THE EIDOLON by Libby McGugan. Book review

THE EIDOLON by Libby McGugan, Solaris Books, s/b, £7.99

Reviewed by Matthew Johns

Physicist Robert Strong really isn’t having a lot of luck. He’d been working on dark matter experiments and seemed to be getting close to getting results until the lab was suddenly shut down. His girlfriend leaves him, and he almost dies while hiking in the Tibetan mountains. During this ordeal he has strange visions and is unconscious for several days before awakening in a Tibetan monastery, where the abbot seems to know something of what he saw.

Returning home to Scotland to stay with his mother, his visions seem to continue, as does his bad luck as the man he saw as a surrogate father figure, Peter Casimir, dies. Like a gift from above, the head of the mysterious Observation Research Board offers him a hundred thousand pounds to spend a week at CERN to sabotage an experiment that he claims could destroy the world.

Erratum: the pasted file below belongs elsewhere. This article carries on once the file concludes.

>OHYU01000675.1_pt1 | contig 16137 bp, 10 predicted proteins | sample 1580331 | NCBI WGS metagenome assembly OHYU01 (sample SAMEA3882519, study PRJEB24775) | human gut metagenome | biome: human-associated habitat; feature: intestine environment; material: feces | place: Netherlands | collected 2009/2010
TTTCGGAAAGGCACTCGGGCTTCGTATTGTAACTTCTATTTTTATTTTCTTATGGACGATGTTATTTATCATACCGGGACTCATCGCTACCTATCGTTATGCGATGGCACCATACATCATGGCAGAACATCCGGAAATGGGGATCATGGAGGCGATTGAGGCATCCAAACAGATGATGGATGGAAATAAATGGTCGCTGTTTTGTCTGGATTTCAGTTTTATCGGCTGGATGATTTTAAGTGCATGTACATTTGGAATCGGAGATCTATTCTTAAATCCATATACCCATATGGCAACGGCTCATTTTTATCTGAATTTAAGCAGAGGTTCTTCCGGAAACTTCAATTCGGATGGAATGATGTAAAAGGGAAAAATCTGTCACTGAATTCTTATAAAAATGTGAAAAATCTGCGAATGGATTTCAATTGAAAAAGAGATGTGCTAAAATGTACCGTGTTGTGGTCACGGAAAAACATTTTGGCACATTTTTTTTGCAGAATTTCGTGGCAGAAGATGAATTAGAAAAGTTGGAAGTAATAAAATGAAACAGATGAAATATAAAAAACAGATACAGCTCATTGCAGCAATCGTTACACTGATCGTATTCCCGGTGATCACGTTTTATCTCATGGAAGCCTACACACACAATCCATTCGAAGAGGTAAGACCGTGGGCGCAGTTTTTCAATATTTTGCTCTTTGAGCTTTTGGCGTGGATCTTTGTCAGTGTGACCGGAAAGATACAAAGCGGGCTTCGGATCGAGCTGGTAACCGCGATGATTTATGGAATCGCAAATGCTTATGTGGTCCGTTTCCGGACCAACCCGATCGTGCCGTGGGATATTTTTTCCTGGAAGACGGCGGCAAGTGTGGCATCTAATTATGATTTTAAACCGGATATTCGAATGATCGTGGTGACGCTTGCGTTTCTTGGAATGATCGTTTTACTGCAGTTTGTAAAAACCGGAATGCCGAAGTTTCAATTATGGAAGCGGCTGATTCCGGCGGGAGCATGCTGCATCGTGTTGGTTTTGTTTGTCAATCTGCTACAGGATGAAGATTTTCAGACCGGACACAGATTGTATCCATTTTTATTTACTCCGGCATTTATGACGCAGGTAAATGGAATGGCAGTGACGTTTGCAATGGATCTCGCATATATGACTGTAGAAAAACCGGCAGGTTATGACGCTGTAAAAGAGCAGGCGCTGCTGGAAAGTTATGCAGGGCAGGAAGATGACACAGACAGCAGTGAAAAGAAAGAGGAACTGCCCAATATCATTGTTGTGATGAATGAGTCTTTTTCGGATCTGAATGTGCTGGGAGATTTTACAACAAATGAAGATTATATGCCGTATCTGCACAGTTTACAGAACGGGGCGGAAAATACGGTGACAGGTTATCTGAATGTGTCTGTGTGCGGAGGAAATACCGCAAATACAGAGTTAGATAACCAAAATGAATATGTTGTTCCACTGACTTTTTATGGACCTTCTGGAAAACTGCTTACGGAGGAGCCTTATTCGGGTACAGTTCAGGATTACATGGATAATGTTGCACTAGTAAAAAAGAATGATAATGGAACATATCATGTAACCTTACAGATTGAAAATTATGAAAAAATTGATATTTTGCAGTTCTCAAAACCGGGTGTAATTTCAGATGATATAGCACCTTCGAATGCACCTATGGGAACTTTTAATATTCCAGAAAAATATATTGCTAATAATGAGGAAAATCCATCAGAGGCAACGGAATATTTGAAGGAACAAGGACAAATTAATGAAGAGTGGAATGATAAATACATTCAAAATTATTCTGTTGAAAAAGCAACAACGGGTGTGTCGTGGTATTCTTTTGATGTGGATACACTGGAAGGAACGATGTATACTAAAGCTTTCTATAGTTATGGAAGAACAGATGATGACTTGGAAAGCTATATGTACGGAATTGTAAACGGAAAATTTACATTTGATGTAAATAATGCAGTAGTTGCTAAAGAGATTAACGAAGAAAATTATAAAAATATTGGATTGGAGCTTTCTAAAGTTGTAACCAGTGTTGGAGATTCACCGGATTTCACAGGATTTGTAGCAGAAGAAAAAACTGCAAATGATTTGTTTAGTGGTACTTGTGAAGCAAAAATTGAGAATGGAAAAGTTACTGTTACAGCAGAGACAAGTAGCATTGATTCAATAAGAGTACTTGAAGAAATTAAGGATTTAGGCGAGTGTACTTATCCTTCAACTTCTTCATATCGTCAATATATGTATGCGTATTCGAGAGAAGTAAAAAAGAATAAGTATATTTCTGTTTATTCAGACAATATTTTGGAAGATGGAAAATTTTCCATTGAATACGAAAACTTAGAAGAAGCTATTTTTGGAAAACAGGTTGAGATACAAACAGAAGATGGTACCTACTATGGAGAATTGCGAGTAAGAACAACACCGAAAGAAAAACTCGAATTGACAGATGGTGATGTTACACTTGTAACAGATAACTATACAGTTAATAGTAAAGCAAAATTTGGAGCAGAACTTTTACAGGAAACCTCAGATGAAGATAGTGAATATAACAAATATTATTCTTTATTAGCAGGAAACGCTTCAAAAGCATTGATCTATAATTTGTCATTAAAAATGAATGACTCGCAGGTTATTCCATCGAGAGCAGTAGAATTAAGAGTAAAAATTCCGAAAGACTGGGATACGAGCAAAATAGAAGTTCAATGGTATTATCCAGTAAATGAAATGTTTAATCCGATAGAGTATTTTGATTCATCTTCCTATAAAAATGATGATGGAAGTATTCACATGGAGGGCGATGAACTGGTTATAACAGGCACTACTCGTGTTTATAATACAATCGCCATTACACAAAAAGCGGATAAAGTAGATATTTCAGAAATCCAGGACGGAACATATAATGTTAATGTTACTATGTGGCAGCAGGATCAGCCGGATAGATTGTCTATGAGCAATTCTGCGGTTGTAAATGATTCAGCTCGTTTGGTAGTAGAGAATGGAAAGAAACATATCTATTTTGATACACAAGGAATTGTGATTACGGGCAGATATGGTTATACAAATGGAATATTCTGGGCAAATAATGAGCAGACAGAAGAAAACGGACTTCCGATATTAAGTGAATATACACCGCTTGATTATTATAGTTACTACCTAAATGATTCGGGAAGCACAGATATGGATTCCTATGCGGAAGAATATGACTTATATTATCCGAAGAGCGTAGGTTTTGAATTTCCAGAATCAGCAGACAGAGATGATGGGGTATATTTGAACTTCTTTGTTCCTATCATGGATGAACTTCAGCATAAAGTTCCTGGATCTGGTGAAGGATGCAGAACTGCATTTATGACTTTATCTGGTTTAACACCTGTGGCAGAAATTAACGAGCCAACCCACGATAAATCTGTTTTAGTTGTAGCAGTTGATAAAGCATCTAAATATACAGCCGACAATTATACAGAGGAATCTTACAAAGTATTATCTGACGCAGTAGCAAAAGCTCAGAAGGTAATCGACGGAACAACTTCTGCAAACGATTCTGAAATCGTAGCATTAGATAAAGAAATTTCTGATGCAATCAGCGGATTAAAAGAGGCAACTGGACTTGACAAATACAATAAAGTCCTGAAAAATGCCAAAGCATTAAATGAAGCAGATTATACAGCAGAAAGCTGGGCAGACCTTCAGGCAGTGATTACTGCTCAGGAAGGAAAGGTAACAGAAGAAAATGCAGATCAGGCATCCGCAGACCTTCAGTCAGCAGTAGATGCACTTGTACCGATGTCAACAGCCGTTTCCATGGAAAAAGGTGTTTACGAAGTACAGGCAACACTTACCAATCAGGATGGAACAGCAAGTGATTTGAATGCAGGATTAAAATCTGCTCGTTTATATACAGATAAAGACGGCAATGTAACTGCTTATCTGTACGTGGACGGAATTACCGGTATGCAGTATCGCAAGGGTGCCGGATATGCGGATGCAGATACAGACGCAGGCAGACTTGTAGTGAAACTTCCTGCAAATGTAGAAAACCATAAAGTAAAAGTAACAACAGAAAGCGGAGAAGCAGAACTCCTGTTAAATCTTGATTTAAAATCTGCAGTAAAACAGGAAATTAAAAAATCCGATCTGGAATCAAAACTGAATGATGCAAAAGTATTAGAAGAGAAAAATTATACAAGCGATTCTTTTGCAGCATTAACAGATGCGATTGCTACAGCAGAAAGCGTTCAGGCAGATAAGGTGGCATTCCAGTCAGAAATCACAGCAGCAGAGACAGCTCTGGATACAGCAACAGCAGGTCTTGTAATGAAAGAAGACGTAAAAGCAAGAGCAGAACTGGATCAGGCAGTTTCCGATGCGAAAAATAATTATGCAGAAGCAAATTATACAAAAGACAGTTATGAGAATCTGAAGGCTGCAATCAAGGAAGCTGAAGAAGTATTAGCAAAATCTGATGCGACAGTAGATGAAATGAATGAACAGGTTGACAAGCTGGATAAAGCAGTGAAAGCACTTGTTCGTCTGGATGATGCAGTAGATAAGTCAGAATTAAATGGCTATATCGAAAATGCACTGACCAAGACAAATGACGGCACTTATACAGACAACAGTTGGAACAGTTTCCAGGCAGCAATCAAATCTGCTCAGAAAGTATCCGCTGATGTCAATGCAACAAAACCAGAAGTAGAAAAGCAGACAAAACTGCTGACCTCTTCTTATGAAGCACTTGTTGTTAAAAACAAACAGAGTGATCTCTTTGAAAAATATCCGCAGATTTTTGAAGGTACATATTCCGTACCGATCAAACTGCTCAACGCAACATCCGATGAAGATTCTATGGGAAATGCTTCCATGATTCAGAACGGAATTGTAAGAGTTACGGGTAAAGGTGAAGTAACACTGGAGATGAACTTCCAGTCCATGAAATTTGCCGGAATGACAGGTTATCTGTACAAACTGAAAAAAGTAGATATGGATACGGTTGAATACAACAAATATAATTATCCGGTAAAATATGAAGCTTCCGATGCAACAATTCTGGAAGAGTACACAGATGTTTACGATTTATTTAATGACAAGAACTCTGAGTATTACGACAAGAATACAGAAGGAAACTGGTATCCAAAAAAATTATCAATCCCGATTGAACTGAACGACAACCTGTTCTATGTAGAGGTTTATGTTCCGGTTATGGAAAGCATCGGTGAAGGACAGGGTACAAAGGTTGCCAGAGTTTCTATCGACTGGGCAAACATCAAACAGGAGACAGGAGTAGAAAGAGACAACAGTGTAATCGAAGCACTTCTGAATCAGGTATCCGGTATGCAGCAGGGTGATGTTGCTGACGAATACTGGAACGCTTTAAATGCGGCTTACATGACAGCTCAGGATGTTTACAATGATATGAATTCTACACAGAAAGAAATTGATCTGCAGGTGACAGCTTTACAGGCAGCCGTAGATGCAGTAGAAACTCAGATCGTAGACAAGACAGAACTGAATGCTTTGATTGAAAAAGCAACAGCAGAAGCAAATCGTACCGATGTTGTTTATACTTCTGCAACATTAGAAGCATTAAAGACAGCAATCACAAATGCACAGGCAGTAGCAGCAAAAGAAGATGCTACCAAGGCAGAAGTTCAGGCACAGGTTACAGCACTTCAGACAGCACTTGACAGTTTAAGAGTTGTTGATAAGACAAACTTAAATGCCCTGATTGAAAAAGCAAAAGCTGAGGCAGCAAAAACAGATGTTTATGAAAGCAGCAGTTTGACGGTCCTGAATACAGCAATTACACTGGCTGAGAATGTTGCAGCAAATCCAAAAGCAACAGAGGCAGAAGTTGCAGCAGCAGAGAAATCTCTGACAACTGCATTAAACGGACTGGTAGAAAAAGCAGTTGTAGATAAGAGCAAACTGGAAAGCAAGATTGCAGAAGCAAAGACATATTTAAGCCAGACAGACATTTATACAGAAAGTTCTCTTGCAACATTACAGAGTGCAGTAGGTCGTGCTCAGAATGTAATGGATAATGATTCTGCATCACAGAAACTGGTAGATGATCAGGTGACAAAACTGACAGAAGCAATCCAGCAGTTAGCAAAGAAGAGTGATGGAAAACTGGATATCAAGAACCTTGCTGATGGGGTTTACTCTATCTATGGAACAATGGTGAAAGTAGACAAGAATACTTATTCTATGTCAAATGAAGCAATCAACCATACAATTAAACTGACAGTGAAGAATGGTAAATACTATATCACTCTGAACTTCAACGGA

McGugan’s thrilling debut novel has been nominated for BFS Best Newcomer, and it’s easy to see why. It is filled with lots of physics, dark matter and terribly clever-sounding stuff. Halfway through, while Strong is working at CERN, things take a change for the esoteric, and suddenly he finds himself experiencing strange things. Deep physics is replaced with deep philosophy, as Peter races against time to save the world, the woman he loves and his long-lost father. Peopled with great characters, a really interesting take on the boundaries between life and death as well as theoretical physics that will go above the heads of many (or at least it went over this reviewer’s head), this is a truly great read. This proves McGugan as an author to watch, and I expect we will see nothing but great things from her.